As shown in Figure 4, the electric power distributing system has many parts and is a complex system. To optimize the power efficiency, modern power systems use both fossil energy and reusable energy such as hydraulic power, photovoltaic energy, and wind energy. The main functionality of the system is to regulate the power source by using energy storage and by switching on and off power generators. Since we are not able to store large portion of electricity, the system must monitor the supply and demand data in real-time. Sometimes, the configuration of the power grid needs to be changed to accommodate the power demand surge (all these need to be done with a time limit).
4. Overview of the chapters
In this book, we carefully selected a set of manual scripts that are written by authors with different backgrounds. The selected articles have a broad spectrum of topics ranging from theory to application. At the mean time, all the topics are centered on the main theme of real-time systems. In this way, readers get the benefit of wide exposure to the issues and information related to the subject. In the following, I give you a brief introduction to each of the remaining chapters.
Chapter 2 “Real-Time Reconfiguration of Distribution Network with Distributed Generation” wrote by Daniel Bernardon, Ana Paula Carboni de Mello, and Luciano Pfitscher. The main contribution of the chapter is the presentation of “a new methodology to perform the real-time reconfiguration of distribution networks incorporating distributed generation in normal operation”. The research method used belongs to empirical and scientific (according to , research methods can be put into a set of predefined categories).
Chapter 3 “Uniform Interfaces for Resource-Sharing Components in Hierarchically Scheduled Real-Time Systems” wrote by Martijn M. H. P. Van Den Heuvel, Reinder J. Bril, Johan J. Lukkien, Moris Behnam, and Thomas Nolte. The main contribution of the chapter is the proposing of “uniform interfaces to integrate resource-sharing components into Hierarchical Scheduling Frameworks (HSFs) on a uni-processor platform”. The contribution is significant to the field of real-time operating systems. The research method used belongs to experimental research [I].
Chapter 4 “Thermal and Energy Analysis for Periodic Scheduling on Multi-Core Real-Time Systems” wrote by Ming Fan. The main contribution of the chapter is the analysis of the thermal behavior on multi-core real-time systems and the energy consumption for a given speed scheduling on multi-core systems.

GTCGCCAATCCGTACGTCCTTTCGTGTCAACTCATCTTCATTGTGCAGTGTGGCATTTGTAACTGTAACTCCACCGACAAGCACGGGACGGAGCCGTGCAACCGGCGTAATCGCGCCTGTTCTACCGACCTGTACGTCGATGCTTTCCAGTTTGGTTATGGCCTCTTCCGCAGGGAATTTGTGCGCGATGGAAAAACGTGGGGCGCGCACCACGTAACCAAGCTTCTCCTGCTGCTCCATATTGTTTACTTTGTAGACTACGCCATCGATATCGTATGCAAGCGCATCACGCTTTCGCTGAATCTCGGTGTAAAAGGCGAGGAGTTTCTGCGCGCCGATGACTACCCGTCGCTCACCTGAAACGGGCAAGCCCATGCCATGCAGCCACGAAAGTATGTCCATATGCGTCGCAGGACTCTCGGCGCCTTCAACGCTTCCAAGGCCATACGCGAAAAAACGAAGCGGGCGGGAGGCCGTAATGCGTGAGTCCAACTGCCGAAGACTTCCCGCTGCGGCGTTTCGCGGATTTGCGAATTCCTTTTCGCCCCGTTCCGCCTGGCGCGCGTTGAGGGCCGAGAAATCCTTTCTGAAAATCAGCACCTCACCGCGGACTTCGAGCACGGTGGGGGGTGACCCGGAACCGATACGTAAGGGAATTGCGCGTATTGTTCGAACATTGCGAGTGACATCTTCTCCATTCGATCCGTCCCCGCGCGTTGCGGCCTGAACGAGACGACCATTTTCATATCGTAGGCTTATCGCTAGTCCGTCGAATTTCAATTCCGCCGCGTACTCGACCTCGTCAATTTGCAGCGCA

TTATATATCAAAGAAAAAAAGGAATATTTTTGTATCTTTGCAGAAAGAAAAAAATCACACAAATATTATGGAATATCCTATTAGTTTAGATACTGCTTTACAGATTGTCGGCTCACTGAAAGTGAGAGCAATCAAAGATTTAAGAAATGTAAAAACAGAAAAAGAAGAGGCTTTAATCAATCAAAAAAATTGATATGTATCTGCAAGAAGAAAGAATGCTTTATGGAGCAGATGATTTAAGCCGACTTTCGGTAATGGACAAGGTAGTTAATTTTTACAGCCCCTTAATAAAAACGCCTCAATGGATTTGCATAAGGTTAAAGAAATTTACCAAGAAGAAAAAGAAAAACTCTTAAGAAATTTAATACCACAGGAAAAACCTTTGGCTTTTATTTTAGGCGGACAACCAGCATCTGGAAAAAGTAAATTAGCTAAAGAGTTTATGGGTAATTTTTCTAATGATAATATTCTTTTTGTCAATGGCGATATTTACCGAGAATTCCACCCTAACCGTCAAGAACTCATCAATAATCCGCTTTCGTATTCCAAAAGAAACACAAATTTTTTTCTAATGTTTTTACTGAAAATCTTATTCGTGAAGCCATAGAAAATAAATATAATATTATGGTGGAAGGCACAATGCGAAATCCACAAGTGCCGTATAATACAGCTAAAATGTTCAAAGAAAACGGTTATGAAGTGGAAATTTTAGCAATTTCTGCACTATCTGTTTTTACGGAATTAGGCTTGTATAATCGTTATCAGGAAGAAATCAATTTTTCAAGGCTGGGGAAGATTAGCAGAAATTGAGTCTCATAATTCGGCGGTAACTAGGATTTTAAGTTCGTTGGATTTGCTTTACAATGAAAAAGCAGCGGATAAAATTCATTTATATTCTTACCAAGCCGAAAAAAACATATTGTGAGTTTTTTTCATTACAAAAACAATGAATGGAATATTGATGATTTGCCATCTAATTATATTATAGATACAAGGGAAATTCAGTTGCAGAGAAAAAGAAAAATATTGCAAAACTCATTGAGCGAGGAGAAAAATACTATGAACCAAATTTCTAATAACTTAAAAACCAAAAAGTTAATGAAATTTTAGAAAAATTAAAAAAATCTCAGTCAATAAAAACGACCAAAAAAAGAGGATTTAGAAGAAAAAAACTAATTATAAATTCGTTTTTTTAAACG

Chapter 5 “Multi-objective Real-time Dispatching Problem in Electric Utilities: an Application to Emergency Service Routing” wrote by Vinicius Jacques Garcia, Daniel Bernardon, Iochane Guimaraes, and Julilo Fonini. The main contribution of the chapter is the presentation of a novel application of real-time dispatching problem to electric utilities when multi-objectives are involved. It presents a heuristic approach to solve the emergency dispatching and routing problem.
Chapter 6 “Kalman Filtering and Its Real-Time Applications” wrote by Lim Chot Hun, Ong Lee Yeng, Lim Tien Sze, and Koo Voon Chet. The main contribution of the chapter is the demonstration of different use of Kalman filtering. The authors outlined and explained the fundamental Kalman filtering model in real-time discrete form, and devised two real-time applications that implemented Kalman filtering.
Chapter 7 “A Real-Time Bilateral Teleoperation Control System over Imperfect Network” wrote by Truong Quang Dinh, Yong II Yoon, Cheolkeun Ha, and James Marco. The main contribution of the chapter is the introduction of an advanced bilateral teleoperation networked control system; the introduction of an approach to develop a force-sensorless feedback control (FSFC) that is able to simplify the sensor requirement in designing the Bilateral Teleoperation Networked Control System (BTNCS).
Chapter 8 “Wireless Real Time Monitoring System for the Implementation of Intelligent Control in Subways” wrote by Alessandro Carbonari, Massimo Vaccarini, Mikko Valta, and Maddalena Nurchis. The main contribution of the chapter is the presentation of the technical features of state-of-the-art Wireless Sensors Networks (WSN) for environmental monitoring. Specifically, this article presents the application of WSN to the Passeig de Gracia (PdG) subway station in Barcelona using a Model-based Predictive Control system (MPC).